this hypothesis:

>Much of "our" "indifference" to what
>happens in Iraq is derived from the fact that most of us view Saddam Hussein
>as a vicious dictator who completely lacks the attributes of that "better
>class of victim" that has evoked some limited sympathy among Americans in
>the past.    It is a tenable view,  and one that of course serves
>imperialism well.   It is a tenable view,  and one that of course serves
>imperialism well.    There is,  after all,  a qualitative difference between
>armed landless peasants fighting in the ranks of the FMLN,  and various
>predatory Arab potentates that go on and off the CIA payroll with alacrity
>and whose chief concerns have nothing to do with the welfare of their
>people.    It is more the nature of the Arab world itself,  as it exists in
>the public imagination,  than it is Middle East realities that determines
>public opioion.

Let us leave aside the condescension in the so-called solidarity of many
Norteamericanos for the FMLN.

What I want to request here:  stop apologizing for public opinion (and no
doubt this will be taken as more evidence for my alienation from the
American working class); there is simply not much concern for the welfare
of the Arab people. That is, why does the American public seem so unable to
differentiate between predatory Arab potentates and the people of the Arab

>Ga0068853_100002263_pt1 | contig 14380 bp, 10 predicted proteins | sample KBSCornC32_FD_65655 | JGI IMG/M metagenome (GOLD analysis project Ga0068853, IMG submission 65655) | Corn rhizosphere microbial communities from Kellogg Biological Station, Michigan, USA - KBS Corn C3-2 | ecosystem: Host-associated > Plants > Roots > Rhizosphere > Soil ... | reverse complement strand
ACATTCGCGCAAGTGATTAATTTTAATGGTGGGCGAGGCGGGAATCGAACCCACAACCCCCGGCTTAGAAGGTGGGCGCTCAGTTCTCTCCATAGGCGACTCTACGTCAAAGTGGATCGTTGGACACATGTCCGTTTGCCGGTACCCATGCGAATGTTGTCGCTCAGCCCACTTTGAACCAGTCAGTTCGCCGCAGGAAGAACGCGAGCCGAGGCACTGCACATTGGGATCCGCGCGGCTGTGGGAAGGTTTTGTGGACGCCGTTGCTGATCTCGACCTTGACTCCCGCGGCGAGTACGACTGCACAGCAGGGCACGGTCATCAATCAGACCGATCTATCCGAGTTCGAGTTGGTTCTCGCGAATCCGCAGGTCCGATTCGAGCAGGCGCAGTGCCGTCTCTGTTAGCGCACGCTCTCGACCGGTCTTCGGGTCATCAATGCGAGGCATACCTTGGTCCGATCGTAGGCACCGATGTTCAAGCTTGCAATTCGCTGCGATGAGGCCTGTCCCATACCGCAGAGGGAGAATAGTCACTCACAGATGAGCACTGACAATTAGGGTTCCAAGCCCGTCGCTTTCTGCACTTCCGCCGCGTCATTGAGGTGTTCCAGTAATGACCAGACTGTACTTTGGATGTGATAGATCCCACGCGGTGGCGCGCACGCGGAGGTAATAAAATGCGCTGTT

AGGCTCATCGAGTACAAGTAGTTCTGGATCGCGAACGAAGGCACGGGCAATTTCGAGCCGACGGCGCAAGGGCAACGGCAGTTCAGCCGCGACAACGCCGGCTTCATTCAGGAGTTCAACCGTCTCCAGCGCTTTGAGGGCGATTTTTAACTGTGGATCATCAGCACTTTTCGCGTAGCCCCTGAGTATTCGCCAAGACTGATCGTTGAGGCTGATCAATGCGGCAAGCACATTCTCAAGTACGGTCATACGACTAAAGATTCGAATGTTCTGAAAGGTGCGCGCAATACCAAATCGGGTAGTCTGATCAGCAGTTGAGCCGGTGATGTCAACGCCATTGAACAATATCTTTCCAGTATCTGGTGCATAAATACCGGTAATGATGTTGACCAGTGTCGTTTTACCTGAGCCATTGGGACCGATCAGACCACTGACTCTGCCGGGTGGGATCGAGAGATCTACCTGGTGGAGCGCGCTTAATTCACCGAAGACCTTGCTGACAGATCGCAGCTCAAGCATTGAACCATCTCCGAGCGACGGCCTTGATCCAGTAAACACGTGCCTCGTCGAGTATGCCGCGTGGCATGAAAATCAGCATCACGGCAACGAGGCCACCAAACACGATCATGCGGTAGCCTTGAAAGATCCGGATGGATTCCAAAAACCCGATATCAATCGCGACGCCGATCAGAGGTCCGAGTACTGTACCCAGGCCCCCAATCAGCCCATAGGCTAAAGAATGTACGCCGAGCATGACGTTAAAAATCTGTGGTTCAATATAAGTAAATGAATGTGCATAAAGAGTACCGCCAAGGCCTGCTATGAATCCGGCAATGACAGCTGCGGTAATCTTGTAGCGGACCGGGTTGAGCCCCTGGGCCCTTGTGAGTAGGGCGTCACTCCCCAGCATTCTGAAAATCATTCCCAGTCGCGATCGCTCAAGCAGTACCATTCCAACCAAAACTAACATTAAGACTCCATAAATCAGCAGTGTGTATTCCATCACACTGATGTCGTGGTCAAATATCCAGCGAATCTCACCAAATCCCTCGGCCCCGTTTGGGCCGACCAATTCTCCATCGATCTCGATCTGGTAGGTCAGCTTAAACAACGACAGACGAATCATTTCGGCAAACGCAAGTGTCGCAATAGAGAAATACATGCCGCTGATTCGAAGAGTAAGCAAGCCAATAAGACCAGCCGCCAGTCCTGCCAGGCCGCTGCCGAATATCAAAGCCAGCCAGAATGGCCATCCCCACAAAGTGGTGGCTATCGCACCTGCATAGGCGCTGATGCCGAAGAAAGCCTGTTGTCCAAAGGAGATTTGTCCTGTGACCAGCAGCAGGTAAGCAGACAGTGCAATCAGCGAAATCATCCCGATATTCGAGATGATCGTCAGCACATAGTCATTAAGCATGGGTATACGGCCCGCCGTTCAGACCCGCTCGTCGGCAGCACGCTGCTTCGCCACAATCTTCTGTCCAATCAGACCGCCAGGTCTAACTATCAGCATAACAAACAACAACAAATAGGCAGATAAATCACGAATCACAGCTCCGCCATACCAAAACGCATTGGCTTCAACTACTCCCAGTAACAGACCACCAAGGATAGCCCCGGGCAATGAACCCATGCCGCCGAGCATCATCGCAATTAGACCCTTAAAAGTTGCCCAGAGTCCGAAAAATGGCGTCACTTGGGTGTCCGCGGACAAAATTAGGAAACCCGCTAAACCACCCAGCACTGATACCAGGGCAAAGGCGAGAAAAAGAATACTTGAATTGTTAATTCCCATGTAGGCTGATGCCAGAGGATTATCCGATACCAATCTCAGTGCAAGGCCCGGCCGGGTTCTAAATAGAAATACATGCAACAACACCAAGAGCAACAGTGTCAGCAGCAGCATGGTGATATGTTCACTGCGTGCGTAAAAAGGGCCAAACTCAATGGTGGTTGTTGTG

world? Or why do Americans tend to imagine the Arab masses as only
terrorists? The effect in both cases is a racist absence of concern for the
Arab people and a frightening unwillingness to do anything which suggests
solidarity with the Arab masses whom have subjected to US economic and
military terrorism.

Do you really think anybody believes that the US is there to protect the
interests of minorities championed by liberal human rights groups or the
Arab masses?

Louis adds:
>Since,  typically,  only part of Rakesh's post is in English,  I shall
>reserve my comments on his "certain specificity to Western imperialism" when
>he tells us what,   exactly,   he means by this.

I have now spelled out one ('superstructural') aspect of what I meant by
the specificity to Western imperialism in the Arab world--a specially
virulent racism which has the effect of putting Arab people as a whole
outside the pale of common humanity and concern and thus the effect, as
well,  of undermining solidaristic activity in the imperialist countries.
I am also waiting for a discussion of the the goals and strategy of US
intervention in the Arab world--beating up on a strawman like me does not
do much to advance our understanding of that.

  And I do appreciate Louis G' criticism that my posts are often badly
written.  I hope this is clearer.

Comradely
Rakesh